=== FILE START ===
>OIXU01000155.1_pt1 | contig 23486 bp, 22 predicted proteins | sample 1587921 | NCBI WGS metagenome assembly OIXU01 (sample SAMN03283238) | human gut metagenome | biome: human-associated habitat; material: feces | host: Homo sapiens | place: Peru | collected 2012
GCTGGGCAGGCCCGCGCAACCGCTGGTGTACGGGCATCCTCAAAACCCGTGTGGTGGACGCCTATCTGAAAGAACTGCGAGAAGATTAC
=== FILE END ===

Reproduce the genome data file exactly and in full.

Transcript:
>OIXU01000155.1_pt1 | contig 23486 bp, 22 predicted proteins | sample 1587921 | NCBI WGS metagenome assembly OIXU01 (sample SAMN03283238) | human gut metagenome | biome: human-associated habitat; material: feces | host: Homo sapiens | place: Peru | collected 2012
GCTGGGCAGGCCCGCGCAACCGCTGGTGTACGGGCATCCTCAAAACCCGTGTGGTGGACGCCTATCTGAAAGAACTGCGAGAAGATTAC